- Search The Registry
- Teacher’s Forum
- Youth Programs
- About Us
- Creating Support
- My Account
*The Palmares community in 1605 is affirmed on this date. They are a Brazilian settlement of runaway and freeborn African slaves.
Palmares or Quilombo dos Palmares were located in the Serra da Barriga hills of northeastern Brazil. The term "Quilombo" is a link between Palmares and the culture of central Angola where the majority of slaves were forcibly brought to Brazil. During slave trafficking, natives in central Angola, called Imbangala, had created an institution called a "Kilombo." They were various tribes of diverse lineage in a community designed for military resistance against their oppressors. The Palmares was legendary for its size and power. An independent, self-sustaining republic, at its height it hosted a population of over 30,000 free African men, women and children.
Palmares successfully defended itself militarily against several attempts by Dutch and, later, Portuguese colonial powers to destroy it and kill or capture its citizens. The Cafuzos, or Maroons, of Brazil were fierce and cunning fighters trained in a martial arts form called Capoeira, developed in Brazil by African slaves in the 1500s. This acrobatic fighting style made the renegades of Palmares virtually invincible in hand-to-hand combat against the Europeans. The Portuguese defeated and over through the Palmares community on February 6, 1694.
With over 54% of Brazil's country of African decent the Palmares remain an active community in western Brazil. In 2017, as Brazil marked 130 years since the abolition of slavery this year, the descendants of runaway slaves have been celebrating two major victories in their long fight to get legal title to their land. In the northern state of Para, 500 of them in Quilombo Cachoeira Porteira took formal ownership of 543,631 acres this month, one of the largest such awards, after a legal fight that lasted more than two decades.
Some 16 million of the quilombolas, as the slaves's descendants are known, live in around 5,000 rural settlements, according to the Fundação Cultural Palmares, a government body that preserves and promotes Afro-Brazilian art and culture.
"The territorial guarantee is very important," said Juliana de Paula, a lawyer at advocacy group Instituto Socioambiental (ISA). Yet the quilombolas face an uphill struggle as austerity measures have seen cuts to government departments aimed at lifting Brazil out of its worst recession in decades. INCRA, the government body tasked with managing and demarcating rural land, has seen its budget cut 90 percent since 2012 to just $1.46 million.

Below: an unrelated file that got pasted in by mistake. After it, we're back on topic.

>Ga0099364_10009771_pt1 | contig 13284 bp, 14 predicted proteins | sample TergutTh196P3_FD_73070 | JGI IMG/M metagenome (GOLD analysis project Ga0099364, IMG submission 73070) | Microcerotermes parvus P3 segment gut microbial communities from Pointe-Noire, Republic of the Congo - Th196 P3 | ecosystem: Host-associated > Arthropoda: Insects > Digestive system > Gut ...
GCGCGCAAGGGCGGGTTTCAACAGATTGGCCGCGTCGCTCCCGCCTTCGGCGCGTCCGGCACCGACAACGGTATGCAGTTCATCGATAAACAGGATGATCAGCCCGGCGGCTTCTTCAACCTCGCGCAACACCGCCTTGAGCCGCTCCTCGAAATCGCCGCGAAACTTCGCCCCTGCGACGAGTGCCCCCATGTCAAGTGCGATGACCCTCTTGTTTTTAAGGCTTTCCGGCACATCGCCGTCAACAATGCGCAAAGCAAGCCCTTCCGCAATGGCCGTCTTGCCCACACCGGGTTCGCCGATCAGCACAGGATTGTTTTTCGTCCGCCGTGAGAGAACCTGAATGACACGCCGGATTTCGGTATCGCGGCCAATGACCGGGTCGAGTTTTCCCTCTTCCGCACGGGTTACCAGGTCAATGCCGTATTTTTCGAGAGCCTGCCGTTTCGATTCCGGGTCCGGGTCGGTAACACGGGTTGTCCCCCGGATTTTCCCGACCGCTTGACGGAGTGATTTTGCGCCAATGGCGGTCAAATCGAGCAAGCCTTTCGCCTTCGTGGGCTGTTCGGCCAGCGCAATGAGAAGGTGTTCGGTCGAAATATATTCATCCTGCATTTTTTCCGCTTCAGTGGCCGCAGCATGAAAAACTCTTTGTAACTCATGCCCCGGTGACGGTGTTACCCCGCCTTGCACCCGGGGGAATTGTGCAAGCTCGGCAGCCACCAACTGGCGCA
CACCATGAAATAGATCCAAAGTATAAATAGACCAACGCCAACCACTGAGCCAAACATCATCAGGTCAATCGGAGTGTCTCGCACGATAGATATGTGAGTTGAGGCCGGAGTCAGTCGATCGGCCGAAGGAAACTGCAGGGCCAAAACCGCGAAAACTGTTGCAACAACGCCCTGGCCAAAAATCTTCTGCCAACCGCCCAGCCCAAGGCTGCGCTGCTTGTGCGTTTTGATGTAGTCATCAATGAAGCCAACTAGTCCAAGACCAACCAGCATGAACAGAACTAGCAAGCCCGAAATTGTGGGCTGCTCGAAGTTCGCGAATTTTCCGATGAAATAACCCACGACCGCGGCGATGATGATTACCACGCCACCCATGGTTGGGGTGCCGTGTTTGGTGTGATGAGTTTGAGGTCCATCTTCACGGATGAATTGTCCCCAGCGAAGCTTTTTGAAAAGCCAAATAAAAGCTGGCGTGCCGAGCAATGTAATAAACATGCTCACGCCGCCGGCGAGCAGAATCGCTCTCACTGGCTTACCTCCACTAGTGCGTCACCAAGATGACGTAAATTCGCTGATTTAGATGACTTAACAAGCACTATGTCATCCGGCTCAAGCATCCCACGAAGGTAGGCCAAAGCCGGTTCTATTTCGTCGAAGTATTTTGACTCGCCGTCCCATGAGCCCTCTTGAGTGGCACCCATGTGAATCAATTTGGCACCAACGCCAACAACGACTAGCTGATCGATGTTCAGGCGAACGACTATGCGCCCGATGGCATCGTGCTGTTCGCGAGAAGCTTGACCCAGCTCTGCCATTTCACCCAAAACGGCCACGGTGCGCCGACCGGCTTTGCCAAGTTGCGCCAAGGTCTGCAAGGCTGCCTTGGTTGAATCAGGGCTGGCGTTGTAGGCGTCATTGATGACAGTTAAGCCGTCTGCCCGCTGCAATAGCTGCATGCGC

Erivaldo Oliveira, head of Fundação Cultural Palmares said,"These communities can only have access to public policies if they have land titles." "The fight is very arduous ... we have to fight every moment as INCRA has no budget for land demarcation to quilombolas."
But threats are also looming from illegal loggers and gold miners encroaching on quilombola land. In a statement, INCRA said the February court ruling guaranteed legal security for land demarcation processes to benefit communities that lack titles. De Paula said, "The government cannot be negligent claiming budget constraints forever," and that lack of land titles also made the quilombolas more vulnerable to pressure and violence from illegal loggers and gold miners encroaching on their land.
The number of quilombolas murdered in Brazil reached a record high of 14 in 2017, up from eight deaths in the previous year and just one case in 2015, according to a survey by the National Coordination of Rural Black Communities. Advocacy group ISA said it was unclear whether the murders recorded in 2017 were related to conflicts over property, but at least six of those killed last year were leaders of the quilombola land rights movement.
The Encyclopedia Britannica, Twenty-fourth Edition.
Copyright 1996 Encyclopedia Britannica Inc.
The World Book Encyclopedia.
Copyright 1996, World Book, Inc.